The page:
We invented a game called Conference Cranium, sort of following the idea of the Cranium board game.  Here is how it went:

Supplies needed:

- Chalk or marker board and corresponding writing equipment
- Dice
- Colored paper
- CD player or iPod
- Notes from Conference!
- Good attitudes

We made a dice with different colors on each side:  red, yellow, green, blue, purple and orange.

We made cards, with each color representing a category.  Depending on the size of your ward, and how much time you want to spend, 8-10 cards per color should suffice.

Red:  Charades (these cards had a word or phrase that came from a General Conference talk.  The player would act this out using the rules of charades until the rest of the crowd could guess the clue.)

Yellow:  These were questions, fill in the blanks, or trivia questions.  (It may be helpful to look at some of the Conference Jeapordy games that have already been developed.  These were the hardest category.)

Orange:  There were no orange cards.  If orange was rolled, we played a sound clip from conference, and they needed to identify the speakers voice. (We stuck to the presidency and the 12.)

Purple:  We had one  word on these cards, and the girls just had to sing the first song that came to their minds that had that song in it.

Green:  These cards had a favorite quote from conference (often several lines long).  One word would be underlined.  Their job was to sculpt what that word was, until the others could guess what it was.  Then they would read the  whole quote, and for a second point, we would try to guess who said it.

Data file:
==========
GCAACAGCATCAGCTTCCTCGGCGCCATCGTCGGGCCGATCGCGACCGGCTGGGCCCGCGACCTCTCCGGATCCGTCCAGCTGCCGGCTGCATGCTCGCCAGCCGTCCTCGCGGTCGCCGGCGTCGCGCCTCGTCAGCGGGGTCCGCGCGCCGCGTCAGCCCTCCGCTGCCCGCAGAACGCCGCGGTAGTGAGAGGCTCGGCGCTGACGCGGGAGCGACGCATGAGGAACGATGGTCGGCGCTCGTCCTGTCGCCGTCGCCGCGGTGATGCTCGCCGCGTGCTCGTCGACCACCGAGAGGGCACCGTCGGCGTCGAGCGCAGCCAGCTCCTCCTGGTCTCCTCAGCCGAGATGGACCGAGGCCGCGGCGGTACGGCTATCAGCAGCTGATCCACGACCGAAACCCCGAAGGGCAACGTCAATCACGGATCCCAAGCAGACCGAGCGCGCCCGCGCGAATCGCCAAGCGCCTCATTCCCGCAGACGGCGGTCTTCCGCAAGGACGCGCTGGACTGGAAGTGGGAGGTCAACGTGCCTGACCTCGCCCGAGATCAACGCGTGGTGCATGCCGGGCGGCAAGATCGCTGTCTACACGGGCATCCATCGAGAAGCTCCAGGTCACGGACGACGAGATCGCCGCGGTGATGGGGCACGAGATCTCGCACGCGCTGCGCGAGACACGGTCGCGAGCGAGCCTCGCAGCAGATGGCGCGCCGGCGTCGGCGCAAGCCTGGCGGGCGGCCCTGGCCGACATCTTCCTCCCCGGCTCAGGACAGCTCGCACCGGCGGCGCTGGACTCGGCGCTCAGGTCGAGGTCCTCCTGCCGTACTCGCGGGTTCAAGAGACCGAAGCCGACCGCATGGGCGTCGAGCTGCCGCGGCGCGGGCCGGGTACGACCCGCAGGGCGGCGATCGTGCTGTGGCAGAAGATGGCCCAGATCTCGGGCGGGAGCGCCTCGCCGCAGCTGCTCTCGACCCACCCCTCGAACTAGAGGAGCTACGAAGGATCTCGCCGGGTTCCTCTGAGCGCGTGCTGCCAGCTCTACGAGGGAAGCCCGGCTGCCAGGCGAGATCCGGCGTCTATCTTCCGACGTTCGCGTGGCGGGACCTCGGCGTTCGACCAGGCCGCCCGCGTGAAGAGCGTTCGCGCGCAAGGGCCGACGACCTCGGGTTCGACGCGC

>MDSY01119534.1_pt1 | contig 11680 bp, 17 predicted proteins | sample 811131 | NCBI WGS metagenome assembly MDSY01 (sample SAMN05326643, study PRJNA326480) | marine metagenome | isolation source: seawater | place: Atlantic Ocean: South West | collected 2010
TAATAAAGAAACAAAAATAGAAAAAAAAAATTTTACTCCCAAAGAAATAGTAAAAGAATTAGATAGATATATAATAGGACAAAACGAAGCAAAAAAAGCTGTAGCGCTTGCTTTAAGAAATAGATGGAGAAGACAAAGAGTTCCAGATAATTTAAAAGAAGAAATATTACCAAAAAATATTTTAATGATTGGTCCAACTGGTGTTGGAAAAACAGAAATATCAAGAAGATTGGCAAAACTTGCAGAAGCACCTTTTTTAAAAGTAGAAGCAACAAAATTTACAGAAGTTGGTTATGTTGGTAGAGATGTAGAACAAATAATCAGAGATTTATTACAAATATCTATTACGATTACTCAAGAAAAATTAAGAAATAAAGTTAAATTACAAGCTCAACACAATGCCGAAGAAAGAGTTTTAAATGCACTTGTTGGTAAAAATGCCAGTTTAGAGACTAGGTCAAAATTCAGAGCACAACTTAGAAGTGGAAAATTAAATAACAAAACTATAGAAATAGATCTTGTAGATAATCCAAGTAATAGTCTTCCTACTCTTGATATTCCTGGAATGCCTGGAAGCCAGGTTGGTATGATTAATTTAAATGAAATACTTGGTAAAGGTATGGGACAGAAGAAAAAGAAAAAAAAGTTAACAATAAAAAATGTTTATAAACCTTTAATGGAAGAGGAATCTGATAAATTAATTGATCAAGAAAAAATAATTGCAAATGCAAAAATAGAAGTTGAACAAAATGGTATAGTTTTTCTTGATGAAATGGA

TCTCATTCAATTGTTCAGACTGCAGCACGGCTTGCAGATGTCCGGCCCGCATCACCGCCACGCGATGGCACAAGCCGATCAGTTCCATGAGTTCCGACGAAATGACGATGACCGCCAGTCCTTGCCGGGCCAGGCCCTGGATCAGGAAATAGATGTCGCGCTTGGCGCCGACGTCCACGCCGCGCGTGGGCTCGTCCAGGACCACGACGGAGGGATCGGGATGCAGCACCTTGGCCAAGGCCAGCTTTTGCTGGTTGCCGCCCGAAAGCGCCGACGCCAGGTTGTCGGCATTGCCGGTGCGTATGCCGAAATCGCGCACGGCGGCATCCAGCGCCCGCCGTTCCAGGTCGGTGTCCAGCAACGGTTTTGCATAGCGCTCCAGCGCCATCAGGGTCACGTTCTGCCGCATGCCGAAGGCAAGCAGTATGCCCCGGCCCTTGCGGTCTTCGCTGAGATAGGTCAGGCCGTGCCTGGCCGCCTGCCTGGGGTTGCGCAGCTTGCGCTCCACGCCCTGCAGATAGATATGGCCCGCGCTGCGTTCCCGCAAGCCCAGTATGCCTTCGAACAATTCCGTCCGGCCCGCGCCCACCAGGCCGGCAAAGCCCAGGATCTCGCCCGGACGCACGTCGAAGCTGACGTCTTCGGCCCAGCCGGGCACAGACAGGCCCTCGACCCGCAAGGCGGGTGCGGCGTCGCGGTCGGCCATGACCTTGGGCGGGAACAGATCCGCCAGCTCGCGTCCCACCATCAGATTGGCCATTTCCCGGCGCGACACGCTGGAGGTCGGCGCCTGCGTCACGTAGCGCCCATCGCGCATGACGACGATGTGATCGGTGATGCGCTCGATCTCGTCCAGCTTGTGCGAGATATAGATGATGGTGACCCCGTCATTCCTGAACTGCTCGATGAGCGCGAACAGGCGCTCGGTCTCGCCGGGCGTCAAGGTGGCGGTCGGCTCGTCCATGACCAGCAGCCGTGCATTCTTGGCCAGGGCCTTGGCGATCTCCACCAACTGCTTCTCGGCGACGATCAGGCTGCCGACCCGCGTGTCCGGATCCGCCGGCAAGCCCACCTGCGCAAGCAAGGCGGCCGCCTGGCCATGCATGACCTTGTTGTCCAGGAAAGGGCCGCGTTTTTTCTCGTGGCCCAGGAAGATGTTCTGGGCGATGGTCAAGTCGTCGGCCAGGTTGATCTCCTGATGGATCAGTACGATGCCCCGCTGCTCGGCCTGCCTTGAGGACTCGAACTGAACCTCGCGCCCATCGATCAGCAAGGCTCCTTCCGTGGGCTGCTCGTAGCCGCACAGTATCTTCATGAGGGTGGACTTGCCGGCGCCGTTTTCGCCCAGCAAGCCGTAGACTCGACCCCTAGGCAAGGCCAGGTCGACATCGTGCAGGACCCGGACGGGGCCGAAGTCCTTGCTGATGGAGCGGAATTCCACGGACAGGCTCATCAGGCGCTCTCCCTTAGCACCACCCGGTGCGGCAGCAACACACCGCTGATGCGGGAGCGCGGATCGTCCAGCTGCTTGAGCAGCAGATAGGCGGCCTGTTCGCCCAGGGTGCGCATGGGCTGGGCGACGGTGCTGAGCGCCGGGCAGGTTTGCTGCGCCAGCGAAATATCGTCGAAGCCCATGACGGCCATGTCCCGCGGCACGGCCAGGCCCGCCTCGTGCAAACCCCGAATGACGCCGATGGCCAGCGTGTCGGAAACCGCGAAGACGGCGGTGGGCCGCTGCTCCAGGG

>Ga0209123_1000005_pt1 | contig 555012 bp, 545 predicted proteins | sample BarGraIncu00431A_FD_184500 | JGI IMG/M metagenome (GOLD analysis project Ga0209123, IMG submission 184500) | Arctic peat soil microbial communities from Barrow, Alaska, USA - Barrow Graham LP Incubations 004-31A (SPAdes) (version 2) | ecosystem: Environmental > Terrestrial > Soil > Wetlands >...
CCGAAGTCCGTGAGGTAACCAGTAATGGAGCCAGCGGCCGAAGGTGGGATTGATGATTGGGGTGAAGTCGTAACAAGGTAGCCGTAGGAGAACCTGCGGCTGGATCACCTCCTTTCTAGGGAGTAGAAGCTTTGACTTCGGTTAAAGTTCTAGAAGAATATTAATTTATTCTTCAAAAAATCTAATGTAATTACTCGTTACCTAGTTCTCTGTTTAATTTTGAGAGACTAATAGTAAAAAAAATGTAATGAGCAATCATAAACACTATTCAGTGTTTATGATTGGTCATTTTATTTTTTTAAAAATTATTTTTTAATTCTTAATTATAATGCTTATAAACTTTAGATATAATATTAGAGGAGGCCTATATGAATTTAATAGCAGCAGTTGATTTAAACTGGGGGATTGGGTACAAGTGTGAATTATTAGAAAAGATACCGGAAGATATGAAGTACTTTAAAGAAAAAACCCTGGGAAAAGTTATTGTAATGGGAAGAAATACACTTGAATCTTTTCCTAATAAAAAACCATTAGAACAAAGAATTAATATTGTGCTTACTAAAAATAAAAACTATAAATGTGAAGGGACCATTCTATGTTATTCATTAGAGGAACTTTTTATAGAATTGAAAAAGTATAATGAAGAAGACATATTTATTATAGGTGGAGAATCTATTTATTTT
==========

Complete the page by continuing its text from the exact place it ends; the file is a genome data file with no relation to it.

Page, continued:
Blue:  Pictionary (these cards just had a word or phrase from conference that they needed to draw until everyone guessed it.)

We played without a game board, but one could be made up quite easily.  Also, there were no teams.  Girls got points based on: correct answers, being able to draw or act out the clue, or guessing the clue.  (So to clarify:  the person drawing, or acting would get one point, and the person who guessed correctly also gets a point for that round.)

One more fun hint was that we split up the questions, and leaders each picked a category they thought they could come up with clues and questions for.  That saved one person from having to wrack their brains for so many clues.

The best part of our evening was that our Bishopric jumped in on our game un-announced.  They ended up competing as well, but were not shy about giving hints. J